Have you ever met someone and not 10 seconds into the conversation your heart sinks as you realize:
I have no idea what their name is!
We all have fell victim to this situation. It wasn’t 10 seconds ago that this individual looked you in the eyes and said their name out loud, but you don't have the faintest idea of what that name was. I have to admit this happened to me all the time early in my career. I would meet someone new at a networking event, get 20 seconds into the conversation, then realize I had already forgotten their name. I eventually had enough and decided it was time to take control of my memory and start using it to my advantage.
If you are reading this, you are the kind of person that is hungry for anything they can do to improve themselves and grow their personal capacity. Great relationships are critical to a fulfilling business and personal life, and if you want to start developing great relationships, you need to be likable and connect with people. A crucial first step to getting off on the right foot in new relationships is to remember people's names. When someone I just met remembers my name, it makes me feel important to that person, and it makes me like that person and want to give that relationship a chance.
You will need great relationships to have a great career, start remembering people's names and start developing great relationships.
The Power in Repetition
How many things in our lives have we memorized something through repetition? A LOT. Think about it, after enough times, you remember how to get to work, how to throw a football, how to speak English. Once you do something enough, it becomes automatic and you don’t even have to think about it anymore. Repetition is one of the most common and powerful tools you can use to improve your memory and start using it to your advantage.
Now you may be thinking this is obvious, but while the concept and effect is obvious, we rarely purposefully use this to our advantage. Take remembering someone's name for example, if you are around someone long enough, you will eventually remember their name. My challenge to you is to use the power of repetition to accelerate your ability to memorize someone's name, and to do it within the 2 minutes of meeting someone. The more you can say the name of the person that you meet out loud and work it into conversation, the better off you will be. For example:
“Oh it’s a pleasure to meet you Sally”
“Sally, tell me more about what you do”
“Sally have you met my business partner Paul? Paul, meet my new friend Sally”
“Sally it was great getting to meet you, would you like to stay in touch?”
Give this method a try next time you meet someone new. The more times you can repeat someone's name in that first couple minutes, the easier it will be to recall their name down the road.
Leverage Through Associations
Using the power of associations in our memory is another great tool that you can use to start remembering people's names faster. Some of the greatest businesses were created by leveraging systems and products that were already built. The same goes for your memory. You can use the power of repetition to create a new association - a person with a name. Or, you can use association to connect an existing memory with the person's name. This method is faster and usually more powerful, but takes some practice. Use things that you have already memorized to help you memorize new things. Next time you meet someone new, try to associate their name (not yet memorized) with something you have already in your memory (memorized). For example, if I were to meet someone today by the name of Philip and we happened to be at the driving range of a golf course, I would immediately think of Phil Mickelson the professional golfer. And once I make that association, my likelihood of remembering that person's name down the road is significantly greater.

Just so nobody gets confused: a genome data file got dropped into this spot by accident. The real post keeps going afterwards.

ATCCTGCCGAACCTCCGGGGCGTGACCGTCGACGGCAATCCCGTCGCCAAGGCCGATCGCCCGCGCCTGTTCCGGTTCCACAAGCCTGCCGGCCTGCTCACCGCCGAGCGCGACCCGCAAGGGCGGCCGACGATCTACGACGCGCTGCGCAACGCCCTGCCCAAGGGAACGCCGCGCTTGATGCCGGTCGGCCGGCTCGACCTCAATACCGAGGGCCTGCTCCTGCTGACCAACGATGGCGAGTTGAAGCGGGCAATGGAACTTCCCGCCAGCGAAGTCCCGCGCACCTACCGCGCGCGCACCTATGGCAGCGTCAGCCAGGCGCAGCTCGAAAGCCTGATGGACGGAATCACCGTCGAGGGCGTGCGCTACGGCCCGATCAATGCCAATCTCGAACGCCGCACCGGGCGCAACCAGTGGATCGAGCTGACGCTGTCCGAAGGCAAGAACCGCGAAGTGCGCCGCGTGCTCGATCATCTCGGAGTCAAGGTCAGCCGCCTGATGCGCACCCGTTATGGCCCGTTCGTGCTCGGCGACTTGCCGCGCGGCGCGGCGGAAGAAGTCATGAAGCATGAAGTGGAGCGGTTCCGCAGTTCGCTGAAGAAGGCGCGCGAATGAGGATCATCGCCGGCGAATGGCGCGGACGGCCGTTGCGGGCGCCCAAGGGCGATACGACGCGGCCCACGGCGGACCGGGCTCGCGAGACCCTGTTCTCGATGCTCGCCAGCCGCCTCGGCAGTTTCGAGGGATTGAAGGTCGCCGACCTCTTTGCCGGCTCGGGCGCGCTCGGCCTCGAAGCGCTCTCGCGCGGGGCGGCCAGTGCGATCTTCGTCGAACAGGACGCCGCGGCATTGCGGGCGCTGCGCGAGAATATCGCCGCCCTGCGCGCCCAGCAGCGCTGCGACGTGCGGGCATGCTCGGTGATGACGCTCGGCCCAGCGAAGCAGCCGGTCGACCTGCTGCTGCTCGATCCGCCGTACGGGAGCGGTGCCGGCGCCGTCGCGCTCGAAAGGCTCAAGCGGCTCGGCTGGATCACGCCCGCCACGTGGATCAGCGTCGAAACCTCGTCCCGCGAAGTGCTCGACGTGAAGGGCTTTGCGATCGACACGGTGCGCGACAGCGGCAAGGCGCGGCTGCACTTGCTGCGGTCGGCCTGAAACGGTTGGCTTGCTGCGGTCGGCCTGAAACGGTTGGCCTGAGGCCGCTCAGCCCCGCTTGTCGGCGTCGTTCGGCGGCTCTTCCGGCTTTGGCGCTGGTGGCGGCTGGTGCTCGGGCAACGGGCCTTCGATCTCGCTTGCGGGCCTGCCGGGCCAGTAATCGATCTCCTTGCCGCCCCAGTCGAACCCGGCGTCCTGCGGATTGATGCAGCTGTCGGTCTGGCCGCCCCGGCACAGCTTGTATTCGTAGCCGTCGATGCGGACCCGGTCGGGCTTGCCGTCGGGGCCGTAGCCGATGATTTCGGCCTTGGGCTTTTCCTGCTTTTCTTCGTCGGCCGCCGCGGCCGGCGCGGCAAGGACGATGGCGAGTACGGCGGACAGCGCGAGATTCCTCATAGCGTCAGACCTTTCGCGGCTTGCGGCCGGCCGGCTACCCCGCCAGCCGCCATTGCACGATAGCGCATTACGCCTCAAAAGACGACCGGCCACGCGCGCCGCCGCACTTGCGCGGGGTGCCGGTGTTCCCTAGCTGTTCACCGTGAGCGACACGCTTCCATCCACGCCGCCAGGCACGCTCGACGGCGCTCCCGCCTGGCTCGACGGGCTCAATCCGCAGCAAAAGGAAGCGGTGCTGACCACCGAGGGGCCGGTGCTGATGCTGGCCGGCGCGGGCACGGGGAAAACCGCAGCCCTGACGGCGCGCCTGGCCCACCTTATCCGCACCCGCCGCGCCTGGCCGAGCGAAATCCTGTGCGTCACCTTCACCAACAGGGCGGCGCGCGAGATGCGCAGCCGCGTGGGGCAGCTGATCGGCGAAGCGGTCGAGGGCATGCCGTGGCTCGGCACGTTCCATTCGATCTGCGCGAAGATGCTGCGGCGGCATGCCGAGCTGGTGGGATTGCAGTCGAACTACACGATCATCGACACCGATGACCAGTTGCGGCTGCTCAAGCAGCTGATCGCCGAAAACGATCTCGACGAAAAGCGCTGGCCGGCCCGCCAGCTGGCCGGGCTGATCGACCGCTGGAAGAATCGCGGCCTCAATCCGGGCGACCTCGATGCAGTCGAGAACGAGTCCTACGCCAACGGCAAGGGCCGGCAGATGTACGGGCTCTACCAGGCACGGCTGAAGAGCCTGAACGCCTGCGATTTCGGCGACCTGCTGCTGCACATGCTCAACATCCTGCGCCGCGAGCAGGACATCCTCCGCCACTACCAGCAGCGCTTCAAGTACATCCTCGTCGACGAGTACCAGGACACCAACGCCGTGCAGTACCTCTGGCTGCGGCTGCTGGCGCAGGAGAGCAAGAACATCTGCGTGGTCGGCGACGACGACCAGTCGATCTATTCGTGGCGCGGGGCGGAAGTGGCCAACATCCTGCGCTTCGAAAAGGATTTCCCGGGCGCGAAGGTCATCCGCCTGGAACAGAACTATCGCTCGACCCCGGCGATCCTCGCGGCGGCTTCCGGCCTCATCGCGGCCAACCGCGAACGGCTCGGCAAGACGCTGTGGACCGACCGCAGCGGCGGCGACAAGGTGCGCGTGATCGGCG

Intensity of the Experience
The power of an experience has a massive impact on our ability to remember things over the course of our life. Why is it that we can easily remember some events of our life, but not others? Why does my son remember all the details of his college graduation when even though I was there as well, I don't have anywhere near the depth of memory of the event as he? This is because the intensity of the experience is often different for each person.
If you think back on your life, chances are it will be easy for you to remember the highlights: your wedding, your college graduation, your first kiss.. These are events that were so powerful, so intense, the memory is so strong you may never forget it. While you can’t artificially create intense experiences to aid in your memory, it is important to understand and have awareness of the effect that the intensity of an experience has on your memory.
My Challenge to You
This post was meant to explore our memory and learn some tricks on how to control and improve it. I challenge you to make an effort to get better at remembering people’s names. Do not make the mistake of writing yourself off as “just not being good at names”. Names are tough, no one remembers names quickly without putting effort towards developing the skill. Take charge of this area of your life and watch, new relationships will start growing faster and deeper than they have before. This will lead to stronger and richer relationships that will serve both you and your career today and long down the road.